The president of CBC/Radio-Canada says public broadcasters are caught in a “vicious circle” of budget cuts and service reductions that threaten their continued existence.

He said public broadcasters have been too slow to react to changing technologies and a changing political environment.

The Conservative government slashed the CBC’s public subsidy starting with the 2012 budget, reducing the broadcaster’s $1-billion annual subsidy by $115 million.

Where the parties stand on charities’ political activities

By The Toronto Star, 14 September 2015

The Conservatives have no plan to change their tune on the issue of modernizing the tax rules governing how much registered charities can take part in debates on public policy, according to a new report on the issue.

However, both the NDP and the Greens have committed to updating the Canada Revenue Agency (CRA) rules, while the Liberals have promised to clarify them, the report said.

Fix Canada’s Broken Access to Information System

By Canadian Journalists for Free Expression, 14 September 2015

The undersigned organizations have issued a joint letter to the major political parties in Canada calling on them to make concrete commitments to reform Canada’s access to information system.

A strong access to information system is vital to maintaining a healthy democracy. The public has the right to obtain the information it needs to participate meaningfully in the democratic process, while also holding Canada’s public officials and Members of Parliaments accountable. The current system is failing Canadians.

Attempts to protect Canada's lakes, rivers 'all but abandoned': analysis

By CTV News, 1 September 2015

A statistical analysis of the Conservative government's changes to environmental laws and procedures suggests Ottawa has "all but abandoned" attempts to protect Canada's lakes and rivers.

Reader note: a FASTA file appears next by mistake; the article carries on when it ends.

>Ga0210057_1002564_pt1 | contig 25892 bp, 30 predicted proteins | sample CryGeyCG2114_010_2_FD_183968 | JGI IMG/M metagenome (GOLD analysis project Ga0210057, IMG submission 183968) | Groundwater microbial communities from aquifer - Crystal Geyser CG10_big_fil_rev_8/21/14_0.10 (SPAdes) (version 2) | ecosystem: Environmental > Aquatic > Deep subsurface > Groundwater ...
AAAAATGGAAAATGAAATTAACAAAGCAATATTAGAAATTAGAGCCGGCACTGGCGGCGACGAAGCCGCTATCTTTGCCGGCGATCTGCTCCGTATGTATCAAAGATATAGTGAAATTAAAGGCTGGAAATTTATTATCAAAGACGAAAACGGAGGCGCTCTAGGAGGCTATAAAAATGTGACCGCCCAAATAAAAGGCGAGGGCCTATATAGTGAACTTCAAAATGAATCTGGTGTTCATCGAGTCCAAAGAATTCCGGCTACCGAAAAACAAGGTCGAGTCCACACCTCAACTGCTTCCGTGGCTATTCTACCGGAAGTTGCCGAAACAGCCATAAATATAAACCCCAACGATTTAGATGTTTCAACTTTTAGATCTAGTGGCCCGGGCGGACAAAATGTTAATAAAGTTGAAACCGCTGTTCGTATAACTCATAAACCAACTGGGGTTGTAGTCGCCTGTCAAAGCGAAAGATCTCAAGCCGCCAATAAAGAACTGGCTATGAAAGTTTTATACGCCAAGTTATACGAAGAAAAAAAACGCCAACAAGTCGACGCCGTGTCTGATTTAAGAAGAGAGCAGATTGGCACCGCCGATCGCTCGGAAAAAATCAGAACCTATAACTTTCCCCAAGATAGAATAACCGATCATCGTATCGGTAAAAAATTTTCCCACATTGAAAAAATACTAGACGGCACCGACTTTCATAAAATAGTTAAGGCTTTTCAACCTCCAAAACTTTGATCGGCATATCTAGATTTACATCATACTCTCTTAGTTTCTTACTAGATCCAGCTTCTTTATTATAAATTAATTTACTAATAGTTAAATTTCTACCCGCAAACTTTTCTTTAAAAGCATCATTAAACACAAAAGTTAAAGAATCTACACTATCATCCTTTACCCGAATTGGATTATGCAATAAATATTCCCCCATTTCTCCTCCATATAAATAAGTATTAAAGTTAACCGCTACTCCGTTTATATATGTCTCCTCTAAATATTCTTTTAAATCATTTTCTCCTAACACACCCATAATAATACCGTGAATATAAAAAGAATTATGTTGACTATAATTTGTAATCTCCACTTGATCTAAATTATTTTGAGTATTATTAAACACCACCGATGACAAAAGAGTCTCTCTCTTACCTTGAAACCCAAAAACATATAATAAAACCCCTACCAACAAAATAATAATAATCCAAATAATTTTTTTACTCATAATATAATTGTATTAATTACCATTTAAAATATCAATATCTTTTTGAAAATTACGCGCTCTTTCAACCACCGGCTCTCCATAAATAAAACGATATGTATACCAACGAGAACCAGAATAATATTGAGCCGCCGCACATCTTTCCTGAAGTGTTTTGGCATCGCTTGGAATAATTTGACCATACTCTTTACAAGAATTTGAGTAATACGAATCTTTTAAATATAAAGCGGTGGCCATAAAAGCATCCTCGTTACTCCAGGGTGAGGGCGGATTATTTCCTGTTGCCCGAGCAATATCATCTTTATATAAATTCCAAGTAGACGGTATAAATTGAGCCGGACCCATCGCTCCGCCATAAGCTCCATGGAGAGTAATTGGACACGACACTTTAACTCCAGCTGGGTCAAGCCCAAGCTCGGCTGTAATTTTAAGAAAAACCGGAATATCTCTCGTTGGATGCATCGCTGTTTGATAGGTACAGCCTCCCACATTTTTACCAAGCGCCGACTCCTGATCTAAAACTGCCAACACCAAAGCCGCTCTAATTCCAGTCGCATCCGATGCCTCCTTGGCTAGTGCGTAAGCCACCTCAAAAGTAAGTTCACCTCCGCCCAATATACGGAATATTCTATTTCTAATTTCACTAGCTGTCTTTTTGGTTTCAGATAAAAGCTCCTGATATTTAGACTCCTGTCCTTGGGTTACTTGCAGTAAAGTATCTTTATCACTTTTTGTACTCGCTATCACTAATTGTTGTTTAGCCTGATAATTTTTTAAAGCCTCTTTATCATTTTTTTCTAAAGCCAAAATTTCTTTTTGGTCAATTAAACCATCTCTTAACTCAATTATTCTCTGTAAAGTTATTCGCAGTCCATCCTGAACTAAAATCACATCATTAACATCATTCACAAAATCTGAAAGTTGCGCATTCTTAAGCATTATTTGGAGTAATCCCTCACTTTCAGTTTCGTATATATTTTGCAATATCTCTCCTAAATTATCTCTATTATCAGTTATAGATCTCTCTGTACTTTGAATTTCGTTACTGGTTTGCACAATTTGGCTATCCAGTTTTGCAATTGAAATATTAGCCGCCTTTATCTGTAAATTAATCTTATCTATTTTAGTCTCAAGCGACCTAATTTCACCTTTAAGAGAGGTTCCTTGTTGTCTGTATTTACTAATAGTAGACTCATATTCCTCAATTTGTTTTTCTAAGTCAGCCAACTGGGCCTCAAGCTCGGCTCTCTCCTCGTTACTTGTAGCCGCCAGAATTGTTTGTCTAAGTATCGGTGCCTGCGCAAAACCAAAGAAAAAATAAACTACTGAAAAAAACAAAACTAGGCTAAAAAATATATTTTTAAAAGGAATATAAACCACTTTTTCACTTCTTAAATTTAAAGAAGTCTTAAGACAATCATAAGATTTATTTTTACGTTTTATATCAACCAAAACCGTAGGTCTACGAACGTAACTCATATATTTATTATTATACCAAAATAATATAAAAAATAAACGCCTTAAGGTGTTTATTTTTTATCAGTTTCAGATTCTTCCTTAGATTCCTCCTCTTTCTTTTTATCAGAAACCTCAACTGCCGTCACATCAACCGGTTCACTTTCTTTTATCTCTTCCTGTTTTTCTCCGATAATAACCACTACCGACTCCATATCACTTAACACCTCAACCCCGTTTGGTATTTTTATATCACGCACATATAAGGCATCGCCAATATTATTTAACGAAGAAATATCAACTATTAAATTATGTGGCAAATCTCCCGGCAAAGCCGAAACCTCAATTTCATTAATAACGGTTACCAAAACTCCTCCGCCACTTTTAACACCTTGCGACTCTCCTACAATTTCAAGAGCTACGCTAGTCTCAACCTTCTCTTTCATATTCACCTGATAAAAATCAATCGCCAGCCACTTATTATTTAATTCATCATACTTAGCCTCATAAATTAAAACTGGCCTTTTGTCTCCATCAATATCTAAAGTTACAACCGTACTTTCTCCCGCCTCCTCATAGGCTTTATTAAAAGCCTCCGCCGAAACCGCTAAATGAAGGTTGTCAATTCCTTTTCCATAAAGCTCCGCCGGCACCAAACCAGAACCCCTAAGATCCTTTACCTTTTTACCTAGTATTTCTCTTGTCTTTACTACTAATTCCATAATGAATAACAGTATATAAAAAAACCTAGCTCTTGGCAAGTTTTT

Environmental oversight by the Department of Fisheries and Oceans dropped dramatically during the 2000s -- a time when Canada saw huge spending in the resource industries.

Student debt collection to ramp up, according to government documents

By CBC News, 31 August 2015

Hundreds of thousands of university and college students walking onto campuses this week with help from federal loans could find themselves under more pressure than ever to repay billions of dollars in loans and grants.

Employment and Social Development Canada, which oversees the Canada Student Loans program, has set more aggressive collection targets after feeling pressure from its political masters to stem the rising amount of student debt the government must write off each year, an amount that topped $300 million just two years ago.

Opinion: Why does Canada jail migrants?

By Vancouver Sun, 31 August 2015

A new multimedia project Never Home: Legislating Discrimination in Canadian Immigration chronicles a decade of drastic immigration changes by the federal government and its devastating effects on families in Canada.

Never Home finds the number of immigration avenues that grant permanent residency — such as those that facilitate entry of skilled workers, refugees or family members — has plunged. The federal government eliminated nearly 280,000 applications under the Skilled Worker Program. Between 2006 and 2011, the number of family-class immigrants dropped 20 per cent, while the number of accepted refugees dropped 30 per cent.